In total, 14 billion dollars of wealth were lost during the market crash.
Causes of the Crash:
- Overvalued Stocks. Some analysts also maintain stocks were heavily overbought;
- Low Margin Requirements. At the time of the crash, you needed to put down only 10% cash in order to buy stocks. If you wanted to invest $10,000 in stocks, only $1,000 in cash was required;
- Interest Rate Hikes. The Fed aggressively raised interest rates on broker loans;
- Poor Banking Structures. There were few federal restrictions on start-up capital requirements for new banks. As a result, many banks were highly insolvent. When these banks started to invest heavily in the stock market, the results proved to be devastating, once the market started to crash. By 1932, 40% of all banks in the U.S. had gone out of business.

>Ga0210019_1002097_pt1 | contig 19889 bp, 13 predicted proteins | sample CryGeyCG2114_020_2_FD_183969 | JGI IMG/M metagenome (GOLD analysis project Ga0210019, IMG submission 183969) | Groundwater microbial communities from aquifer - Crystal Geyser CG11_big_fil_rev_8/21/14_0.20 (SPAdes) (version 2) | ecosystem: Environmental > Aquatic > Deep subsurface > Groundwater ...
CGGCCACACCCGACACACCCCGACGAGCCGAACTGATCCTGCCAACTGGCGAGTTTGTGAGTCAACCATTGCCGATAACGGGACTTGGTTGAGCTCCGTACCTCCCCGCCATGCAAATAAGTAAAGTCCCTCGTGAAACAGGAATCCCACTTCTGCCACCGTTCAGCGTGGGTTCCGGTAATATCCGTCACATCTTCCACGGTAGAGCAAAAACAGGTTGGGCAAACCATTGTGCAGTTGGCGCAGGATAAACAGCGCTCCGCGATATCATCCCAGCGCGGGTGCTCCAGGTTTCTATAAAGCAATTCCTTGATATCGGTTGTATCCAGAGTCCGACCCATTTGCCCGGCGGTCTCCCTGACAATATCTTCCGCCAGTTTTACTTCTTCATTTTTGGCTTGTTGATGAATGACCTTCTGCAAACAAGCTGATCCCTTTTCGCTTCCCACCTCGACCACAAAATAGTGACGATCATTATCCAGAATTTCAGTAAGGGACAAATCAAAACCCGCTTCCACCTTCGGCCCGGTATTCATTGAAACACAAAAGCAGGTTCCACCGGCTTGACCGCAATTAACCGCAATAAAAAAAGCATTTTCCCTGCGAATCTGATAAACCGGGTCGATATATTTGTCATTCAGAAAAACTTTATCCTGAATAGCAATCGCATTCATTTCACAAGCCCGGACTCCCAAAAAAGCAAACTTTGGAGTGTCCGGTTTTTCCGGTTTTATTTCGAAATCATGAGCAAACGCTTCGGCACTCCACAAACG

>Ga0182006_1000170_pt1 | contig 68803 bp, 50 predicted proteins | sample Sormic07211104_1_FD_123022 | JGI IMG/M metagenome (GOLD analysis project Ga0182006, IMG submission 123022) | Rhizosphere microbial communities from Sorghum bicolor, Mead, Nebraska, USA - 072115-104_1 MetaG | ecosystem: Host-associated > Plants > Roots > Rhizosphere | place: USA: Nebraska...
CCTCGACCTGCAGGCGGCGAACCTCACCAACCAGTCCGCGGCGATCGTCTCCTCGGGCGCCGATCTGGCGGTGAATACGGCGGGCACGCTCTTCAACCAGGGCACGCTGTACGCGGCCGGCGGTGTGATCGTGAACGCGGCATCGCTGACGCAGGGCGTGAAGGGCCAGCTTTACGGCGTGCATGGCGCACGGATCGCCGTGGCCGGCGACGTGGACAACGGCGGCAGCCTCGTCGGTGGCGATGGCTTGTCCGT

On September 4, 1929, the stock market hit an all-time high. Banks were heavily invested in stocks, and individual investors borrowed on margin to invest in stocks. On October 29, 1929, the stock market dropped 11.5%, bringing the Dow 39.6% off its high.
After the crash, the stock market mounted a slow comeback. By the summer of 1930, the market was up 30% from the crash low. But by July 1932, the stock market hit a low that made the 1929 crash. By the summer of 1932, the Dow had lost almost 89% of its value and traded more than 50% below the low it had reached on October 29, 1929.
Following the Crash:
- The Securities and Exchange Commission (SEC) was established;.
- The Glass-Stegall Act was passed. It separated commercial and investment banking activities. Over the past decade though, the Fed and banking regulators have softened some of the provisions of the Glass-Stegall Act;
- 3. In 1933, the Federal Deposit Insurance Corporation (FDIC) was established to insure individual bank accounts for up to $100,000.